Frequent Fighting Means Frequent Dying

Frequent Fighting Means Frequent Dying

Contention tied to earlier death

Written by Karli Moats |

It is safe to say that one of America’s favorite hobbies is observing others in conflict. You turn on the TV to find shows splurging with reality, drama, and our favorite—the confrontation. Everywhere you look you find media broadcasting fights, divorce, and abuse. When you think about it, it’s slightly sick how much we love to watch it. Well sick is right, because a recent Danish study published in the Journal of Epidemiology and Community Health found that arguing, worry, and demand can cause a serious downfall in your health.

Let’s take a look at relationships. These interactions with others are essential for positive health, however if taken the wrong way, relationships can cause drastic problems. To determine the exact effects of things like anger, hostility, and contention on health, researchers at the University of Copenhagen took on a project with nearly 10,000 men and women. These people, ages 36 to 52, were asked how often they experienced conflict with family, friends, partners, children, and neighbors. Furthermore, the study asked about worries and demands within these relationships.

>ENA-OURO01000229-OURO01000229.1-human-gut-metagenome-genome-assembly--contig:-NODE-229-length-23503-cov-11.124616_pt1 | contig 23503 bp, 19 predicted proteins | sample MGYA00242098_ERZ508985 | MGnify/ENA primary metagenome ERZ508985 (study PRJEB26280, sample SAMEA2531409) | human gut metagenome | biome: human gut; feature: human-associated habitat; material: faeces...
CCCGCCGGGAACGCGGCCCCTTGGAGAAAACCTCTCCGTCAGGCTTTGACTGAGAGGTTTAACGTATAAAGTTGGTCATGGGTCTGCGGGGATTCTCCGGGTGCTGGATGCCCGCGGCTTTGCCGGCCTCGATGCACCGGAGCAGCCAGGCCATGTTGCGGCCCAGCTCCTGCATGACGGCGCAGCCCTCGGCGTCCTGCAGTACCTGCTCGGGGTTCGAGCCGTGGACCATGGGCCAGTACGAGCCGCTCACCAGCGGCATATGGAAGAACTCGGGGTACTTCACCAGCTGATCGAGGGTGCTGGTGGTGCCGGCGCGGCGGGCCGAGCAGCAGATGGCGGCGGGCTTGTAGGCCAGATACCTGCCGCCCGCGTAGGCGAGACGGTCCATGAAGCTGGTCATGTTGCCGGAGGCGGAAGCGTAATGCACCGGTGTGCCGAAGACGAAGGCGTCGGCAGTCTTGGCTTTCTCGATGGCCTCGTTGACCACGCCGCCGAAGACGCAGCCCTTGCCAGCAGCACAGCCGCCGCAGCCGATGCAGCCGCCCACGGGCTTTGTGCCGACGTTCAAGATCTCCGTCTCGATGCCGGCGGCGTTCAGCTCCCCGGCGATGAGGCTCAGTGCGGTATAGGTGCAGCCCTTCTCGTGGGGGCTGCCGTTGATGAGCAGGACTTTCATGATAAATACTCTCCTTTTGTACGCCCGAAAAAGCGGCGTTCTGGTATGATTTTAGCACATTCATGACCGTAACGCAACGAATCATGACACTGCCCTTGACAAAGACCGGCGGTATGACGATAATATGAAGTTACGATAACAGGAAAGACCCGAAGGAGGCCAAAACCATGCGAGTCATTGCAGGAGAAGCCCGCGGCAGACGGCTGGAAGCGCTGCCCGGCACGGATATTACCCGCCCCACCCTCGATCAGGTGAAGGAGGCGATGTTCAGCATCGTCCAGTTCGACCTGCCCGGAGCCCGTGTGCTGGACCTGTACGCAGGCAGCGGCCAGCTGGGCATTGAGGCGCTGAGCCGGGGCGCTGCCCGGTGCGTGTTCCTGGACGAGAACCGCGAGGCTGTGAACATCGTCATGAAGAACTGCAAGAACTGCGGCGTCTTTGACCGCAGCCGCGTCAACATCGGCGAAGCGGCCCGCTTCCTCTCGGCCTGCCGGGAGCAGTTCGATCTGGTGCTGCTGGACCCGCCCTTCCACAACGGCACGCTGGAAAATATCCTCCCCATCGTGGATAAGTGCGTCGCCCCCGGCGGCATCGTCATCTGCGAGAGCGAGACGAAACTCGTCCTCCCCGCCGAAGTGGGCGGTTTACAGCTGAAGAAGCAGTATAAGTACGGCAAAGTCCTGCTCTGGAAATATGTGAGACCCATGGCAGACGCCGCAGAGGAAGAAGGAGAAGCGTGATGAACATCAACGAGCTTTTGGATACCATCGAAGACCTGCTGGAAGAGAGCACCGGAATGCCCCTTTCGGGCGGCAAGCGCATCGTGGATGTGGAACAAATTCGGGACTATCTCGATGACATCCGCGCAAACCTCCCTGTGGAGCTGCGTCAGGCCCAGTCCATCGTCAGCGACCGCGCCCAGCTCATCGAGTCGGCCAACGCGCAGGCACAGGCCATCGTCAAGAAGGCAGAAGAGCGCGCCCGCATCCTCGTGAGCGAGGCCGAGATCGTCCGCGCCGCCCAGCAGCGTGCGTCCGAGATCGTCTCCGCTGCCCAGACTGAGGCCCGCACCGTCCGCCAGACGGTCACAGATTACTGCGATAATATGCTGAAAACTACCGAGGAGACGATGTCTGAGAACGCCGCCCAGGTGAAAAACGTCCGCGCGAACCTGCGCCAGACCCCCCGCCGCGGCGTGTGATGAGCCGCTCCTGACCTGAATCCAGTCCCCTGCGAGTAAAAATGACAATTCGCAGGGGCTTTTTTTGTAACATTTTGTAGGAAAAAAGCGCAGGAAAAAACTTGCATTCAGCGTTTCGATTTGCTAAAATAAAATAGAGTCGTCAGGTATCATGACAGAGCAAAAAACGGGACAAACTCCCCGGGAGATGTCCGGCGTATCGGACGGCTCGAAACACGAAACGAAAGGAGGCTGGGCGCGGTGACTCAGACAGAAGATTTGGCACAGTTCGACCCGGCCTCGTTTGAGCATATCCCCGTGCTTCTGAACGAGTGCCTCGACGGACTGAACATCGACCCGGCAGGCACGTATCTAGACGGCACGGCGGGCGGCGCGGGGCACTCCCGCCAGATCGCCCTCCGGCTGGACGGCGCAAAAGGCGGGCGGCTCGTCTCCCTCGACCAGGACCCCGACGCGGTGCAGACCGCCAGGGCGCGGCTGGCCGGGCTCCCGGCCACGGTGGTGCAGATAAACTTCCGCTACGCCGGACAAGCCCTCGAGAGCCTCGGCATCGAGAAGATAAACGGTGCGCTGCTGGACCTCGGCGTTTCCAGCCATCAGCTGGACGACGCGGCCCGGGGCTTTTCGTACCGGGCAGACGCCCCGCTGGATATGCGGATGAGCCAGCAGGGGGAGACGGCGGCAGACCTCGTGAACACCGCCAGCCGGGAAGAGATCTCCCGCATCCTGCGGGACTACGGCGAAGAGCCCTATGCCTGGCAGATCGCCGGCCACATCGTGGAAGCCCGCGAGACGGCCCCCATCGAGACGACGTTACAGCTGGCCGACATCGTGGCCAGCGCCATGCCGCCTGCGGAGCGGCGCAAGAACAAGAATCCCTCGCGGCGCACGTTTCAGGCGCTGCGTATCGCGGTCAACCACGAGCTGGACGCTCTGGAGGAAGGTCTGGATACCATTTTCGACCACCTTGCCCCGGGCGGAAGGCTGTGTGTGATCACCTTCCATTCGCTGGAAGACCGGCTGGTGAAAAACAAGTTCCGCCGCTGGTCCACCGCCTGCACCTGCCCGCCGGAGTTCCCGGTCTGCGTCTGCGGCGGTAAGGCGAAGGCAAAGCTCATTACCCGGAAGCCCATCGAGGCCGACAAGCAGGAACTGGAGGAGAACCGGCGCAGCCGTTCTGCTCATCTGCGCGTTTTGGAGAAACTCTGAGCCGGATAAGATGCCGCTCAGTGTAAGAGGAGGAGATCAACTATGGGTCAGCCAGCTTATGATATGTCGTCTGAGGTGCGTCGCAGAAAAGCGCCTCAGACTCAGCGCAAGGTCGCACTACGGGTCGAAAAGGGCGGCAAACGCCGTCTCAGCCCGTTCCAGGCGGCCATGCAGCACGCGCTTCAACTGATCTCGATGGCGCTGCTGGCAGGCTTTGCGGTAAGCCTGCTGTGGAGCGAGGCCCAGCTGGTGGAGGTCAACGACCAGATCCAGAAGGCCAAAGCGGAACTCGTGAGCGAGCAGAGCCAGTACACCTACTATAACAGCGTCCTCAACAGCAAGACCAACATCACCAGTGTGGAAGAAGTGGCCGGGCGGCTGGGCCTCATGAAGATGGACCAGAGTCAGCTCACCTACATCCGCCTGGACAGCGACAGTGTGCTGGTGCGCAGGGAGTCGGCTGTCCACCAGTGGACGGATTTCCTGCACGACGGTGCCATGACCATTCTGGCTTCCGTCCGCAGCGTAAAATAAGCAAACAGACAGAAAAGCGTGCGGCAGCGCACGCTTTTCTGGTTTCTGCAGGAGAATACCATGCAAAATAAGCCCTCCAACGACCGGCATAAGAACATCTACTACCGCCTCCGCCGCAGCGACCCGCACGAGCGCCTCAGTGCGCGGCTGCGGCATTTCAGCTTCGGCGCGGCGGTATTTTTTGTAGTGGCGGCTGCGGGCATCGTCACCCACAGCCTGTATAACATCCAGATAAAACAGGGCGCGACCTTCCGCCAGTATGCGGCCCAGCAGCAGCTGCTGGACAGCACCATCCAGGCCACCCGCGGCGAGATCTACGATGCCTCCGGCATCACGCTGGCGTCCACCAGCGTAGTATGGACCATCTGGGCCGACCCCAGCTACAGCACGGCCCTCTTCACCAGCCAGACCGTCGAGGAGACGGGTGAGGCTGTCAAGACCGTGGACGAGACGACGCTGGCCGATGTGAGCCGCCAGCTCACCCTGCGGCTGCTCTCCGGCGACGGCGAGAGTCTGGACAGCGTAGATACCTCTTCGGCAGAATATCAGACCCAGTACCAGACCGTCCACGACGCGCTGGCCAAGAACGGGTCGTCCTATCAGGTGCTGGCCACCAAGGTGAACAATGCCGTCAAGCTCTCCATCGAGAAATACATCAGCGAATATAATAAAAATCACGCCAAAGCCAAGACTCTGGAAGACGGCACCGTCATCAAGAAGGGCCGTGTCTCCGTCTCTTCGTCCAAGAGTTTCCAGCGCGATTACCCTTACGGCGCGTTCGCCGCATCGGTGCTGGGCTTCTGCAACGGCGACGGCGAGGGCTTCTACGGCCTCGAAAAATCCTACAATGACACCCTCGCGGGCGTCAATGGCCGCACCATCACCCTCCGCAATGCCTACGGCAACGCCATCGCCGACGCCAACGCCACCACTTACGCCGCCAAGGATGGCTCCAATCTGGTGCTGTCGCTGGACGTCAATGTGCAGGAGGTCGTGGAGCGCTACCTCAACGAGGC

The results were a bit shocking. After 11 years, researchers found that those considered “frequent fighters” were two to three times more likely to die than those who kept the contention to a minimum. This even included those who fought with people outside their families.

The cause of death was similar in all cases: cancer, heart disease, stroke, accidents, liver disease, and suicide. All are also linked to personality traits that are said to cause arguments including hostility and aggressiveness. It seems to be somewhat of a vicious cycle. If your temper is not easily controlled, it can lead to possible arguments, and sadly end in an earlier death.

So what is the answer?

“It seems from this study that it would be a good idea to reduce the amount of conflict in your life,” says Rikke Lund, a public health researcher.

Lund seems to have stated it perfectly. Find peace, and keep things simple, because in the end a happy life is a longer life.

Next Scatterbrained: dementia or forgetfulness?

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